An endangered species listing for the western sage grouse is “a horrible, mean and nasty law and we don’t want to go there,” says the director of the Wyoming Wildlife and Natural Resource Trust.
LAKE TAHOE, NEVADA (MINEWEB) – “The entire country could be crippled immensely” if 11 western states fail in their efforts to avert a federal Endangered Species Act (ESA) listing for the sage grouse,” warned Bob Budd, executive director of the Wyoming Wildlife and Natural Resources Trust, an independent state agency aimed at enhancing wildlife habitat and natural resource values throughout Wyoming.
In a recent speech to the Nevada Mining Association Convention at Stateline, Lake Tahoe, Budd stressed that although western sage grouse populations have experienced a significant decline in the past 50 years, “The last place we want sage grouse being managed is in the federal courts.”
If the bird is listed under the ESA in 2015, individual birds rather than sage grouse populations will be protected by the federal government, Budd observed. The federal government will then protect “every bit of suitable habitat,” he warned, including every mining project, every highway project, and numerous other projects on western sagebrush lands.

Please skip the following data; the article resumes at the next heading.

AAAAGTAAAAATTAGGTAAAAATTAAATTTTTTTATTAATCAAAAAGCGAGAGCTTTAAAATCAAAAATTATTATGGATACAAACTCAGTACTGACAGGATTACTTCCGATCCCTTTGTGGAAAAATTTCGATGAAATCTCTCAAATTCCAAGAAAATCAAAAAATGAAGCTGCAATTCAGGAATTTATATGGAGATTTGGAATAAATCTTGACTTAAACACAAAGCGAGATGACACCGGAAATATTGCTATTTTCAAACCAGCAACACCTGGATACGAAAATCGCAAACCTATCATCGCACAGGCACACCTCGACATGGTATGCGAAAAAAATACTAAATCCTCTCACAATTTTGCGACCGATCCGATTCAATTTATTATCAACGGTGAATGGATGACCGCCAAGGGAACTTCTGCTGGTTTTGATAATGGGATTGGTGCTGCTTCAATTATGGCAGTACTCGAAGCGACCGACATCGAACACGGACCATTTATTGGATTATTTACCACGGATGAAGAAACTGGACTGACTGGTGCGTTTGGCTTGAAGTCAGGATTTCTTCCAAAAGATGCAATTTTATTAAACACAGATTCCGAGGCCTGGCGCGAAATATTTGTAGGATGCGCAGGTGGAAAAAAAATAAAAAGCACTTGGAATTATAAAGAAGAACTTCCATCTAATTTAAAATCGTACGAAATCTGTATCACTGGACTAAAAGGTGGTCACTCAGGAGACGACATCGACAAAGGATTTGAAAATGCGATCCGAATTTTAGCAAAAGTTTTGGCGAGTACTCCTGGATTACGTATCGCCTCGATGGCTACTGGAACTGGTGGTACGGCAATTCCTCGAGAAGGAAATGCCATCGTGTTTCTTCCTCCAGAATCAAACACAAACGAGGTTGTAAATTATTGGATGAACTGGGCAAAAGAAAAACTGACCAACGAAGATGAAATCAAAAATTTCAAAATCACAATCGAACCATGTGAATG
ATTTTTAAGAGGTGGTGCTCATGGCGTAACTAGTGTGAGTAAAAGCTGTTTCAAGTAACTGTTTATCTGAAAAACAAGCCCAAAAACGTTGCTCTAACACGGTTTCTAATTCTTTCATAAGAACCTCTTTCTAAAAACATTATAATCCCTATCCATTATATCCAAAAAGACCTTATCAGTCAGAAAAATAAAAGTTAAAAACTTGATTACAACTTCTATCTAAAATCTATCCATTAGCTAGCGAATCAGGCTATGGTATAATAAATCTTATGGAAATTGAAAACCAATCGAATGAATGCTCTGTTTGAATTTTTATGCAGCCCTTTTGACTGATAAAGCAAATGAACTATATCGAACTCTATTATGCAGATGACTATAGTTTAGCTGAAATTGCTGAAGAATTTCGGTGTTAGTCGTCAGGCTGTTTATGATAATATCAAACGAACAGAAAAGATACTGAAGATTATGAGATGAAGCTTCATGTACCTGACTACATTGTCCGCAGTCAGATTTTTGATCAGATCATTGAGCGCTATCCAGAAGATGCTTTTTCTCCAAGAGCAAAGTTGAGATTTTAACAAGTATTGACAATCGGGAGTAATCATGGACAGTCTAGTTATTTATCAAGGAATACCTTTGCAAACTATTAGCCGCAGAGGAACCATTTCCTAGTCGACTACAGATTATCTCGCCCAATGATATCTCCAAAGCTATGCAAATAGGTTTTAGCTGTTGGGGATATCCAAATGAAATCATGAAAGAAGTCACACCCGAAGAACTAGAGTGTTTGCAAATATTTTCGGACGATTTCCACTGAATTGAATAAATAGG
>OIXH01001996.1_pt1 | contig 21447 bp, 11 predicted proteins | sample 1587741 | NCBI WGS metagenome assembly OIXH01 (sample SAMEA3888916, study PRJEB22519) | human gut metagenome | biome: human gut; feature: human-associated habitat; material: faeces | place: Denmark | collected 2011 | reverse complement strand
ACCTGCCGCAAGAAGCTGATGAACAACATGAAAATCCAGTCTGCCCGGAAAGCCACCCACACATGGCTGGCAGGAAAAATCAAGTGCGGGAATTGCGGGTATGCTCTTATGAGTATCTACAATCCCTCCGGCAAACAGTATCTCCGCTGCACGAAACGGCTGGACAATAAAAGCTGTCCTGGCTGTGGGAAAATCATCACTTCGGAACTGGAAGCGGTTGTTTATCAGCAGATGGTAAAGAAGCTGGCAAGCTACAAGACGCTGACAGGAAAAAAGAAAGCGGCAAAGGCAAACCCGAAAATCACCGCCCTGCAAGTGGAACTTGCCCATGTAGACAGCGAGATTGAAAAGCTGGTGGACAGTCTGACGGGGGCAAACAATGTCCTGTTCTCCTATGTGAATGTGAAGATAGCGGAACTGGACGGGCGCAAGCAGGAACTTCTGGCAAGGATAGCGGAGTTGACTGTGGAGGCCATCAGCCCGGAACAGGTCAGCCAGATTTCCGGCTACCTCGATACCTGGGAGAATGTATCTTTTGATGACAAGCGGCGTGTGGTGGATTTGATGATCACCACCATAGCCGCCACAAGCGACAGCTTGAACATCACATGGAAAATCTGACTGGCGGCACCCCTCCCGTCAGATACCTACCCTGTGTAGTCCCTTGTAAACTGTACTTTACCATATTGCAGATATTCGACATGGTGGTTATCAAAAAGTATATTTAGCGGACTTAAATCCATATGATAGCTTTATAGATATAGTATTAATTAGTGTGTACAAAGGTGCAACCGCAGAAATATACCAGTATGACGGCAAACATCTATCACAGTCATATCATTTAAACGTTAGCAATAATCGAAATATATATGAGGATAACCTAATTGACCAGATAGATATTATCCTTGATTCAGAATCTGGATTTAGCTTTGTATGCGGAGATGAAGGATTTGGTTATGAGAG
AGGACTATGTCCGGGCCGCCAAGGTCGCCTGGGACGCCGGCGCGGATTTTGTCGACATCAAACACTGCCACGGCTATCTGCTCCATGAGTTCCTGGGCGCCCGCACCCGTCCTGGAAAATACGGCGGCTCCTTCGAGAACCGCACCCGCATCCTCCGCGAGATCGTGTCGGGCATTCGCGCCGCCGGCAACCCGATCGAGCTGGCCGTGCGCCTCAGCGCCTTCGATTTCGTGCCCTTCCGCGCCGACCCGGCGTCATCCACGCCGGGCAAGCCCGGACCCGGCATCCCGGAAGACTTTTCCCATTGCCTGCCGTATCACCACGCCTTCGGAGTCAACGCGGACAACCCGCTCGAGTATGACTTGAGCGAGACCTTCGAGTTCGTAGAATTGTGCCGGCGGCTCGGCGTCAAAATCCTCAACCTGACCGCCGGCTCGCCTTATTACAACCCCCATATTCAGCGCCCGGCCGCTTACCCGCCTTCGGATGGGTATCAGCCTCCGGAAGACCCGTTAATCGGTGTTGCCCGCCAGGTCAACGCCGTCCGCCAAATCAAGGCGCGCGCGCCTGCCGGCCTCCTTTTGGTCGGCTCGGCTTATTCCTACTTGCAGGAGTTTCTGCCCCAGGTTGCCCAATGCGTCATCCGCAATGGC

Under ESA, every sage grouse death will constitute a taking, which triggers fine and can result in lawsuits to stop project development, Budd explained.
Meanwhile, at some point in its life the sage grouse will use the entire landscape as his habitat, making it difficult to manage the species in a single area.
Repopulation of sage grouse can be difficult since the bird has a very low reproductive rate, he observed. Sage grouse populations are impacted by fire, the encroachment of pinion and juniper trees, energy and mineral development, housing subdivisions, predators, and grazing.
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